As the plant grows and spreads, re-pot it into one size bigger container than the old one.

Graptopetalum paraguayense Growing Requirements


Graptopetalum paraguayense prefers bright, indirect sunlight. Too much direct sunlight can cause sunburn on the leaves, especially in hot summer months. However, insufficient light can cause the plant to become leggy and lose its compact shape.

If you’re growing it indoors, a south or east-facing window is ideal.


Like many succulents, Graptopetalum paraguayense requires well-draining soil to prevent root rot. A cactus or succulent mix is a good choice.

You can make your own mix by combining regular potting soil with coarse sand or perlite. A good ratio is 2:1 of soil to drainage material.

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These plants are adapted to dry conditions and are quite drought-tolerant. Overwatering is a common issue that can lead to root rot.

We recommend using the “soak and dry” method: thoroughly water the soil, then wait until it dries completely before watering again. Reduce watering frequency during winter or cooler months.


Graptopetalum paraguayense can tolerate a wide range of temperatures, but it prefers warm, dry environments. The ideal temperature range for this plant is between 18°C to 32°C (65°F to 90°F).

It can withstand temperatures as low as 4°C (40°F), but prolonged exposure to temperatures below 10°C (50°F) can cause damage to the leaves and stem.

The ideal humidity level for this plant is between 30% to 50%. However, occasional misting or placing a tray of water nearby can help increase the ambient humidity, which can benefit the plant, especially during dry seasons.

Graptopetalum paraguayense Care



This plant does not require frequent fertilization but can benefit from occasional feeding during the growing season. A balanced, water-soluble fertilizer can be applied once a month during the spring and summer, after diluting it to 1/2 of its strength.

Avoid fertilizing in the winter when the plant is not actively growing.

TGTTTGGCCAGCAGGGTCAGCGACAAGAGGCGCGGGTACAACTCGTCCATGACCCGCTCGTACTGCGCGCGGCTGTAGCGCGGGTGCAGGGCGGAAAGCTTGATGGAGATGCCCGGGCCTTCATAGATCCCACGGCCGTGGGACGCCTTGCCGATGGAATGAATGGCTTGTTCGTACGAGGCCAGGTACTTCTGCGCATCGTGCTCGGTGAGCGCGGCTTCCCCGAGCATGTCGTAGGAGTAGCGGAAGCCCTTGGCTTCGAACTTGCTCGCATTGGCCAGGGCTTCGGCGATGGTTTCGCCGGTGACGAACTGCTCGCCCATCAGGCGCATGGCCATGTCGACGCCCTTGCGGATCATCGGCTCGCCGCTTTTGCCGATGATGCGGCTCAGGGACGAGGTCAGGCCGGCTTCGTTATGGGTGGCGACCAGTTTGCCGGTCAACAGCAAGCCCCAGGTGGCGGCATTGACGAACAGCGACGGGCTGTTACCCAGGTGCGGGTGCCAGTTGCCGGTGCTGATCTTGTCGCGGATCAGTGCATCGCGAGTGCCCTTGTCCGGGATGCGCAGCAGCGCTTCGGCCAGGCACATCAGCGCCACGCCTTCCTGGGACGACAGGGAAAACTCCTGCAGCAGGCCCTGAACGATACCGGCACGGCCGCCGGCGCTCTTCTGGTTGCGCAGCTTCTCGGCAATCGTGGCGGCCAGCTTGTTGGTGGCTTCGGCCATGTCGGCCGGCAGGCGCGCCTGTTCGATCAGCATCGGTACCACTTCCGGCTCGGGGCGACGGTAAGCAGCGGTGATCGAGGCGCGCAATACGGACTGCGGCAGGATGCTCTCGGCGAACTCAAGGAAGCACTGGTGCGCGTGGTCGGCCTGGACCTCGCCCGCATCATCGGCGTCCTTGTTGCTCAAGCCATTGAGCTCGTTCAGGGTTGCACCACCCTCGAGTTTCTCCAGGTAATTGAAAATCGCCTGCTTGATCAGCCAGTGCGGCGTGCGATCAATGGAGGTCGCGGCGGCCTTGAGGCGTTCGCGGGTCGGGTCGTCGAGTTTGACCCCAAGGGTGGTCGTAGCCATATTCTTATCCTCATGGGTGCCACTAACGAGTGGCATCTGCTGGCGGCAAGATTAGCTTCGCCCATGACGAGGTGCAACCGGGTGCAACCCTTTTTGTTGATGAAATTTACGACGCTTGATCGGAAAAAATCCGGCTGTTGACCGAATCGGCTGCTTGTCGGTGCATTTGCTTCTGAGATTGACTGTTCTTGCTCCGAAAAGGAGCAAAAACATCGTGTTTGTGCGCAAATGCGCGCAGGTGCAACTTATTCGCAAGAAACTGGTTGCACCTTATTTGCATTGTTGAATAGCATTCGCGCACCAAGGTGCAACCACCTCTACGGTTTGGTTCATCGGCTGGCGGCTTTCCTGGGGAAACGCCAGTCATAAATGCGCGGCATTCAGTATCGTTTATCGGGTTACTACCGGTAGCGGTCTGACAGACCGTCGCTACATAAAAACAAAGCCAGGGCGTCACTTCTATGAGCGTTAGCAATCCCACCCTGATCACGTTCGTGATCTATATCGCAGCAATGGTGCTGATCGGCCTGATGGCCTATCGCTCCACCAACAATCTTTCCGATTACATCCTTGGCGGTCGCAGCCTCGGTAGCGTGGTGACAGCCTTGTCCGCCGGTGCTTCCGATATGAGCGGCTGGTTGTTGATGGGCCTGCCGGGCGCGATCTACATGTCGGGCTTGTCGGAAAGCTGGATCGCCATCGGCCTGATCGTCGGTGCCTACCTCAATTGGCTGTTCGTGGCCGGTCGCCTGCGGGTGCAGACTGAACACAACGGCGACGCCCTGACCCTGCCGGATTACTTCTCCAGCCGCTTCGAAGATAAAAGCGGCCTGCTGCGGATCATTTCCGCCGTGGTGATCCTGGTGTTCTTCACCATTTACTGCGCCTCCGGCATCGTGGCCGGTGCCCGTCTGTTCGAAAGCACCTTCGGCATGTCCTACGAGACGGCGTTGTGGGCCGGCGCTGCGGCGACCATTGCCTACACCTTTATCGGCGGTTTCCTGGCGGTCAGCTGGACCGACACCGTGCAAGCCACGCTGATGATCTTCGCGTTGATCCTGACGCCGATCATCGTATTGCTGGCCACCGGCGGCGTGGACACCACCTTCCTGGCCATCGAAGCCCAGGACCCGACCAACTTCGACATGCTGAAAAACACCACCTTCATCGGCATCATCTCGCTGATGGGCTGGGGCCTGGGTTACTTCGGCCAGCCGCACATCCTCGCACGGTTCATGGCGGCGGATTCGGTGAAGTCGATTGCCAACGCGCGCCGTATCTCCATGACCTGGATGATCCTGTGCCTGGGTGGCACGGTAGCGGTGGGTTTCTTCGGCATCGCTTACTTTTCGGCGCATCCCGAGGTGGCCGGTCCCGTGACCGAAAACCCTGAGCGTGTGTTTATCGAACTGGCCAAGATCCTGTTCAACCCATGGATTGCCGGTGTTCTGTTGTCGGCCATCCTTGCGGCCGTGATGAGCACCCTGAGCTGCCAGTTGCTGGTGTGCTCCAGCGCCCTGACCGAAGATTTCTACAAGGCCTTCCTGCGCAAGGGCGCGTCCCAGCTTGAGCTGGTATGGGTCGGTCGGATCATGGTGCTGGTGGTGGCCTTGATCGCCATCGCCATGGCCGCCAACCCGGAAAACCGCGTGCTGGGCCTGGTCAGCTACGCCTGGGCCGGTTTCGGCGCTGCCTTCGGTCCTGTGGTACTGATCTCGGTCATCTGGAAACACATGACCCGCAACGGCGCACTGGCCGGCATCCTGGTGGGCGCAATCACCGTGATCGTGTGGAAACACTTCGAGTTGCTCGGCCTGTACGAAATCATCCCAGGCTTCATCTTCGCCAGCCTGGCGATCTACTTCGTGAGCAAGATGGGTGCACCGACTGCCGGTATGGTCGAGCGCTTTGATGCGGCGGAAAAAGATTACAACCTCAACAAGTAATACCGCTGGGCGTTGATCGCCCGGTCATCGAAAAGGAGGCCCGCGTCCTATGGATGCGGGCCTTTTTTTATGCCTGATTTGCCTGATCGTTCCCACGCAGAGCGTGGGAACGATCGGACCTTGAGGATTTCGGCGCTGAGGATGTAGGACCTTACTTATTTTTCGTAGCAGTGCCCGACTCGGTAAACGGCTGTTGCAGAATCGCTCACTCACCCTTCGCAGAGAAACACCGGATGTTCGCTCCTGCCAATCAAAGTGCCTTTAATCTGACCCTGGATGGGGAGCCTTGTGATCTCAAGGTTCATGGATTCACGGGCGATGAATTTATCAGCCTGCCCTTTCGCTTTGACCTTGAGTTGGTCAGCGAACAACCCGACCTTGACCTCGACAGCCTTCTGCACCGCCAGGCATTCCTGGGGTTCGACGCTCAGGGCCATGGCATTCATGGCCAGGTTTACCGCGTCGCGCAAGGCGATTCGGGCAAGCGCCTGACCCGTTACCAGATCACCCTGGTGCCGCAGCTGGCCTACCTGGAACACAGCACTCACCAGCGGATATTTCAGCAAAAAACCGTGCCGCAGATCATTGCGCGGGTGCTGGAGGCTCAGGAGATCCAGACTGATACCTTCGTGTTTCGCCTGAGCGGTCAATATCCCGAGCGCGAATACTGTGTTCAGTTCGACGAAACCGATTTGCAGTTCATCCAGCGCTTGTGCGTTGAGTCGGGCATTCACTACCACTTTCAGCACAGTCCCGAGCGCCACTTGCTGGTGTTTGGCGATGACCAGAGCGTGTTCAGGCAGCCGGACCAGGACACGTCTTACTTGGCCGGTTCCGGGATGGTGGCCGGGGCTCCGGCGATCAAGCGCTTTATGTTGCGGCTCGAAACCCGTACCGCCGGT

Graptopetalum paraguayense generally doesn’t require frequent pruning. However, occasional pruning can help maintain its shape and appearance.

You can trim dead or damaged leaves and leggy growth to encourage a more compact and pleasing form.

Additionally, if you want to propagate new plants, you can snip healthy leaves and let them root to grow new Graptopetalum paraguayense plants.

Pests and Diseases

Graptopetalum paraguayense is generally pest-resistant but may occasionally be attacked by common succulent pests such as mealybugs and spider mites.

Regularly inspecting the plant and removing any visible pests can help prevent infestations. In severe cases, insecticidal soap or neem oil can be used to control pests.

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It is generally disease-resistant but may be susceptible to root rot if over-watered or planted in soil that does not provide proper drainage.

It is important to allow the soil to dry out between waterings and to plant the ghost plant in well-draining soil to prevent root rot.

Graptopetalum paraguayens – FAQs

1. Can I Grow Graptopetalum paraguayense Indoors All Year Round?

Yes, you can grow it indoors year-round. Just ensure it gets enough indirect sunlight near a window, and consider using a grow light during winter months.

2. How Do I Deal with Overly Tall or “Leggy” Growth?

To combat leggy growth, provide more sunlight to encourage compact growth. You can also propagate healthy leaves and cuttings to start new plants.

3. Is It Safe to Prune My Graptopetalum paraguayense in Winter?

It’s best to avoid heavy pruning in winter when the plant is less active. Minor pruning to remove dead or damaged leaves is fine.

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4. Can I Plant Graptopetalum paraguayense in Terrariums?

While it’s possible, terrariums may trap too much humidity, which can lead to rot. Ensure proper ventilation if you choose to plant in a terrarium.

5. What’s the Best Time to Repot Graptopetalum paraguayense?

Repot in spring when the plant is growing. Use a slightly larger pot if needed, and refresh the soil to promote healthy growth.